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News Analysis Feb 4, 2022 2:50 PM EST

Progressive news outlet demands that Trudeau CRACK DOWN on working-class freedom protesters with force

"Insurrectionists should be given 24 hours to leave the national capital... Since the police admit they are incapable of doing the job alone, the Armed Forces should be brought in to assist."

Progressive news outlet demands that Trudeau CRACK DOWN on working-class freedom protesters with force
Libby Emmons Brooklyn, NY

A progressive, Canadian news outlet has stated outright that the Armed Forces should blockade the capital city of Ottawa, "give insurrectionists 24 hours to leave," and force them out of the city under penalty of arrest.

"The first thing that needs to happen," wrote The Tyee's David Climenhaga, "is for the federal government to bring an immediate halt to the insurrection and occupation of Ottawa. That can start with the establishment of a perimeter around the downtown with all supplies of diesel fuel to vehicles inside that ring blocked immediately."

After that, he writes, "Insurrectionists should be given 24 hours to leave the national capital and return to their homes, after which they will be forcibly removed, and their vehicles impounded. Since the police admit they are incapable of doing the job alone, the Armed Forces should be brought in to assist."

Climenhaga is a a self-described "trade union communicator" who is advocating for this working class uprising by Canadian truckers who demand autonomy to make their own medical choices be mercilessly squashed.

Here he is talking about how getting to travel with "gentleman" Justin Trudeau makes "going economy class a pleasure."

This comes after the CBC suggested that perhaps military force might be needed to quell the uprising, and others at the network suggested outright that the Russians must be behind it. CBC later reversed that claim. Climenhaga, however, made a similar if more vague assertion, saying that "there are certainly many as-yet-unknown organizers and influencers, not to mention funders and strategists, many of whom are not from Canada or even in Canada."

"These foreign participants also need to be identified," Climenhaga wrote. "Only a national government can do that."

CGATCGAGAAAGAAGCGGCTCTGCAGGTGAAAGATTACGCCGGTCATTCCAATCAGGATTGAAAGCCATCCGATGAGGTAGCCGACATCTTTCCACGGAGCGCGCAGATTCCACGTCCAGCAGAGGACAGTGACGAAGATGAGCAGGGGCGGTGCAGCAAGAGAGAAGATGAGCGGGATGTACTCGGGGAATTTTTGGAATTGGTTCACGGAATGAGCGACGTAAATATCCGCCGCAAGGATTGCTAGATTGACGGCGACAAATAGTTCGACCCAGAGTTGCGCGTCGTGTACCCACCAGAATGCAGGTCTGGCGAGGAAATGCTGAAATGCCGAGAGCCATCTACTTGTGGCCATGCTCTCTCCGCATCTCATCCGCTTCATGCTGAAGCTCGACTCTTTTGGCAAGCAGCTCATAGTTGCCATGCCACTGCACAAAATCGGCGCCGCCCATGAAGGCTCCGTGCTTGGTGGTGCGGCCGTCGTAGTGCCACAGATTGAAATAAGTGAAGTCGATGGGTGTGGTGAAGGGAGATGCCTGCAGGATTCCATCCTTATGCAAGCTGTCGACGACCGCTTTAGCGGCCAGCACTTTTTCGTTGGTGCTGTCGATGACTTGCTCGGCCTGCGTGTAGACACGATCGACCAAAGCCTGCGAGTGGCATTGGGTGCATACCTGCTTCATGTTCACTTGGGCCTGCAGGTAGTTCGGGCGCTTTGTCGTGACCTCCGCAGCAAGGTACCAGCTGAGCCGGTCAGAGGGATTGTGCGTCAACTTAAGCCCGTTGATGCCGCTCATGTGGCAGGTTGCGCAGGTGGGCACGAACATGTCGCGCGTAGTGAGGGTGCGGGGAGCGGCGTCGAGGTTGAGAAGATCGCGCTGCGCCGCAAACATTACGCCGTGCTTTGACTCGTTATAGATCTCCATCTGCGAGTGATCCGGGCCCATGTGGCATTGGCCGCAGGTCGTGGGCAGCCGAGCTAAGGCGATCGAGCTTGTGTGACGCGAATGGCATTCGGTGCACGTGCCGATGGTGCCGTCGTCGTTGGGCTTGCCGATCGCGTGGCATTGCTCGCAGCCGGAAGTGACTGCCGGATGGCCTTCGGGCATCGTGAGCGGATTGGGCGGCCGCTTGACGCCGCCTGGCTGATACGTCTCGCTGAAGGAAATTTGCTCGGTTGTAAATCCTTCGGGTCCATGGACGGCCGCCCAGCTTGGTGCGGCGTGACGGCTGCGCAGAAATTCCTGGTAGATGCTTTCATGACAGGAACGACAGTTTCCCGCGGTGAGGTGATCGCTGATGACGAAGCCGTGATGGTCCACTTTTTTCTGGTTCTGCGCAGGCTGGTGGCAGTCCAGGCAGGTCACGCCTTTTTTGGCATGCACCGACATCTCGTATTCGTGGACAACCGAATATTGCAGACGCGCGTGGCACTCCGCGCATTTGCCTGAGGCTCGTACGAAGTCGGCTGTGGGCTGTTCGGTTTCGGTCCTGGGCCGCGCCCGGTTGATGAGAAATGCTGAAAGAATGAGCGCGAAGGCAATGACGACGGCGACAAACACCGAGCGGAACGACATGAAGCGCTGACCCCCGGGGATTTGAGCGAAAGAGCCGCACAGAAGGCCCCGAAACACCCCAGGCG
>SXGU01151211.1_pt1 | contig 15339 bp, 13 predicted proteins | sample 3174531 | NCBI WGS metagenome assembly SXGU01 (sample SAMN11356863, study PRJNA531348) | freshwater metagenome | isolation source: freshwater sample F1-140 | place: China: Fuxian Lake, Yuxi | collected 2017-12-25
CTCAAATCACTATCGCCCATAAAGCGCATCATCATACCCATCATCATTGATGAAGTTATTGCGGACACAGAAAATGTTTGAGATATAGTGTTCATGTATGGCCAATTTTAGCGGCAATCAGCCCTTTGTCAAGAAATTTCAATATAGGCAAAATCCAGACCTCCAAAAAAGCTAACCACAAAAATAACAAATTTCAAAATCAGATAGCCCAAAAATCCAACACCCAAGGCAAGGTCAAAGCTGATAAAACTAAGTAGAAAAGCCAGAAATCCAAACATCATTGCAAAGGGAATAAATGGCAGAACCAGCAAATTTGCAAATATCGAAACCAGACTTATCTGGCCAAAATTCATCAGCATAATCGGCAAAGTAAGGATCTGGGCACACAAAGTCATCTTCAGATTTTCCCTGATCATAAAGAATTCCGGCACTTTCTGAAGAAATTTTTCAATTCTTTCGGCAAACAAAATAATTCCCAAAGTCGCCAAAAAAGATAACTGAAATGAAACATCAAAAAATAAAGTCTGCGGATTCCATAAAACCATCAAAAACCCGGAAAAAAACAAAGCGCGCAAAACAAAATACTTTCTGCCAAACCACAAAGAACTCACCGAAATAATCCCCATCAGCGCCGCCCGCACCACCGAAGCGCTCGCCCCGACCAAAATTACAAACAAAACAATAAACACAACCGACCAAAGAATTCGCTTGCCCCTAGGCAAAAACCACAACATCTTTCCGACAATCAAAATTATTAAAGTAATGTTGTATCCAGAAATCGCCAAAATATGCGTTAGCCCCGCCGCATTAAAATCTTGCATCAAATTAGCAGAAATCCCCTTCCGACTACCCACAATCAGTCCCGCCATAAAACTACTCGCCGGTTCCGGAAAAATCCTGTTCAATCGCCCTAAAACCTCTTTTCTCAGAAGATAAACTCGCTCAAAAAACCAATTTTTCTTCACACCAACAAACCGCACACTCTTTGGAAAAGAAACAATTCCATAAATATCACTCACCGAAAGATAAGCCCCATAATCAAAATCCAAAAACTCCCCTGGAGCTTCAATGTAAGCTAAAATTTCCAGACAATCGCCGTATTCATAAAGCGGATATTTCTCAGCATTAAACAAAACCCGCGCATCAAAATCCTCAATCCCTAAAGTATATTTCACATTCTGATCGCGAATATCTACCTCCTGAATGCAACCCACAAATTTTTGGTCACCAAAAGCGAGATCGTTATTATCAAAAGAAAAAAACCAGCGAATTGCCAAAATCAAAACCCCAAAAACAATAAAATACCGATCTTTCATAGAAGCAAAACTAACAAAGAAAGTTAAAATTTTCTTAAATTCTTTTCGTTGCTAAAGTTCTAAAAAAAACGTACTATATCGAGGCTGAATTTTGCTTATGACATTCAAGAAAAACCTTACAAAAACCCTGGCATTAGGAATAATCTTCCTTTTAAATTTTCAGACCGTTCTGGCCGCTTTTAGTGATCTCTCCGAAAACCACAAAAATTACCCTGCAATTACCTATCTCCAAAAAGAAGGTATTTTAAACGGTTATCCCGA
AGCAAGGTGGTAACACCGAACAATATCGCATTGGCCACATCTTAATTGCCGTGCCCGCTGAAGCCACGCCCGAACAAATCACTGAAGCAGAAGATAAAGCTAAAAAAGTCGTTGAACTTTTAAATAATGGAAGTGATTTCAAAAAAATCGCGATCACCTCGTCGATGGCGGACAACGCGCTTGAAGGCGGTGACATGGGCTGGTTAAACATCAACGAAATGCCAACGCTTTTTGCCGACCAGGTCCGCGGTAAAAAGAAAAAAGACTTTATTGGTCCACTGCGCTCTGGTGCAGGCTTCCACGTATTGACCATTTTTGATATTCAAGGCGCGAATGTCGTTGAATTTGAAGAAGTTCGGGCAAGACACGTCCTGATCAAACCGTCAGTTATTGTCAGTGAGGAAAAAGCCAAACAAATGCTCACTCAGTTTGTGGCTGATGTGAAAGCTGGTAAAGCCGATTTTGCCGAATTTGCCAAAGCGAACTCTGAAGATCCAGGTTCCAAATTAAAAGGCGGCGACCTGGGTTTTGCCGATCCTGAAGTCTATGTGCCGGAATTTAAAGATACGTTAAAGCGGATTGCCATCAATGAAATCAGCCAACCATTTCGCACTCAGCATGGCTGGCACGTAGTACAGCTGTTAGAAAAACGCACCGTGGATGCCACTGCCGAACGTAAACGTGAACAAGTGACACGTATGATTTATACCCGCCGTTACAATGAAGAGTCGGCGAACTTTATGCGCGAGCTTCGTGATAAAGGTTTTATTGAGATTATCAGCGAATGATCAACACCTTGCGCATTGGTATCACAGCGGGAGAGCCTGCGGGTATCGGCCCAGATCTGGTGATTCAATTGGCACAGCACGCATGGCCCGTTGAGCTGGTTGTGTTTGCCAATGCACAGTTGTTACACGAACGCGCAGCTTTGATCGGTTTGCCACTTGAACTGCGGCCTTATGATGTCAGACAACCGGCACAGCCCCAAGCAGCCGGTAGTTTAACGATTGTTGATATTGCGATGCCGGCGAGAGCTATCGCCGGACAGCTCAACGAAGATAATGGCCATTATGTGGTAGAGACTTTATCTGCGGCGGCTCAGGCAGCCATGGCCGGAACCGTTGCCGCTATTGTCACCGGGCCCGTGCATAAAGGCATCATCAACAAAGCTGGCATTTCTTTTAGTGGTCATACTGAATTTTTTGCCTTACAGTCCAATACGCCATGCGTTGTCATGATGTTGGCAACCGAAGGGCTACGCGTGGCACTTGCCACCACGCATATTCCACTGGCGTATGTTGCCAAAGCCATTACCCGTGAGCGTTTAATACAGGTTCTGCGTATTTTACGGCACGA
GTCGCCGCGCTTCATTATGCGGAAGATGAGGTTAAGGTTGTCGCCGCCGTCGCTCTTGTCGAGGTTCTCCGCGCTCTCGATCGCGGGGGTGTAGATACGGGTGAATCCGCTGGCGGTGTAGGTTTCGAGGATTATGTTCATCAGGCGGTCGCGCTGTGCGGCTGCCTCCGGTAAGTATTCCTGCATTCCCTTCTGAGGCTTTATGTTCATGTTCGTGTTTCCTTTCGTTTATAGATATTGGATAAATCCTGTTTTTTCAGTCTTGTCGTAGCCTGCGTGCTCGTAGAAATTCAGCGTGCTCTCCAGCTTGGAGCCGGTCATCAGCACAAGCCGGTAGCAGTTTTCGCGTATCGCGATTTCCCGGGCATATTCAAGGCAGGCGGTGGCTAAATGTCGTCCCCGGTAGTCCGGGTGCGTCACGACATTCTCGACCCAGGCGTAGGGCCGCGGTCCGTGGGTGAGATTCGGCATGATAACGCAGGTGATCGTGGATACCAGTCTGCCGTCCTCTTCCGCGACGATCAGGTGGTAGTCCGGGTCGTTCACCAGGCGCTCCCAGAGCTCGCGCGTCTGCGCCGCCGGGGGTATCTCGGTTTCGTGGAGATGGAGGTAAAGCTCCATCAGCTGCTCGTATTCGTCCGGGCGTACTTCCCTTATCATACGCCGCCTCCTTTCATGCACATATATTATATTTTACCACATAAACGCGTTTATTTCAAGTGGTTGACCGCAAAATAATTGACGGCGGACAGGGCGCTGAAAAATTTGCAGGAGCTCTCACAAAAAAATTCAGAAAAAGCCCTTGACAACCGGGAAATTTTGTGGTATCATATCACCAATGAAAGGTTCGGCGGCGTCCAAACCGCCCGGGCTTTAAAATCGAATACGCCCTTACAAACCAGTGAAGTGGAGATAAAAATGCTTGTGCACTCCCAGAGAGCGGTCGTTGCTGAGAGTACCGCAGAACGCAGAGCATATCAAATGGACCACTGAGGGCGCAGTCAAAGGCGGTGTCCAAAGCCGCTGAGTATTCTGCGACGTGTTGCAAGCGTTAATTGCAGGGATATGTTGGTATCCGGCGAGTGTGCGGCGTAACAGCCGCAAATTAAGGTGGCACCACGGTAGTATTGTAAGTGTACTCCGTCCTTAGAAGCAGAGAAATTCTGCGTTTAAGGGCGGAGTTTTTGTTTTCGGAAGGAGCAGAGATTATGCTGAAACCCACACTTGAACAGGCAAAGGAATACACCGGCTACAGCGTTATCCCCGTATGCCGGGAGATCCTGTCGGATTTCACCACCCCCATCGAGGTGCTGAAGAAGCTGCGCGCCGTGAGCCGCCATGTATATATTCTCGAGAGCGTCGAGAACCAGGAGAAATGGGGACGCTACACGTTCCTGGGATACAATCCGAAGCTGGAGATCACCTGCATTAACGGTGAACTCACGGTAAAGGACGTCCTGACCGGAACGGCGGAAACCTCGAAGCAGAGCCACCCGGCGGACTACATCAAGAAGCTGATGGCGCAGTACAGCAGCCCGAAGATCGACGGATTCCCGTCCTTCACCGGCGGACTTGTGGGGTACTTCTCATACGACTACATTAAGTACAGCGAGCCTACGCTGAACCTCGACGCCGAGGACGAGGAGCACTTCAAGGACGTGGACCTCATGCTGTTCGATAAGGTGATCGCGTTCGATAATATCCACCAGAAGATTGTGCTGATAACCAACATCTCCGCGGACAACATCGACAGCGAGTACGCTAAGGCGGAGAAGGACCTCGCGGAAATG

Ottawa's police chief Peter Sloly said on Thursday that he did not believe his force had the ability to either evict these protesters from the city or prevent more from coming in over the coming weekend.

Climenhaga cites the Emergencies Act, which he notes it "not quite up to the job," of 1988, to be "sufficient to resolve this crisis in the immediate term." Once the federal government handles the truckers in this way, "Parliament can meet and vote on the next steps as required by the Emergencies Act when the immediate crisis has been resolved," he writes.

And Climenhaga wants to know who is funding the truckers, who have raised $10 million via a public GoFundMe page. He posits that in addition to foreign actors, provincial governments are likely involved in obstruction and and encouragement.

He also calls for the creation of a National Capitol Region police force which authority would supersede Ottawa's forces. "This crisis makes it clear there is a need for a National Capital Region police force under the jurisdiction of the federal government capable of responding to threats and emergencies in a consistent and coherent way, including not permitting vehicles associated with threats of violence to enter the core of the city," Climenhaga writes.

The working class, truck-driving protesters have gathered in Ottawa, Ontario, gridlocking the city and honking their horns to demand the Trudeau government lift vaccine mandates on their industry. They have been in the city making their case for a week so far, and have stated their intention to stay until such time as Trudeau resigns, or until the vaccine mandates are lifted.

Climenhaga also calls for Trudeau's resignation if he can't get the protesters to leave the city. "If the leaders of the present government cannot bring themselves to respond decisively to this challenge," he writes "— to say, as then-prime minister Pierre Trudeau famously did in October 1970, 'just watch me' — perhaps they should contemplate the elder Trudeau’s equally renowned walk in the snow."

The protest, called the Freedom Convoy, has captured the imagination and the hearts of those in North America who yearn for freedom, liberty, and the right to self-determination.

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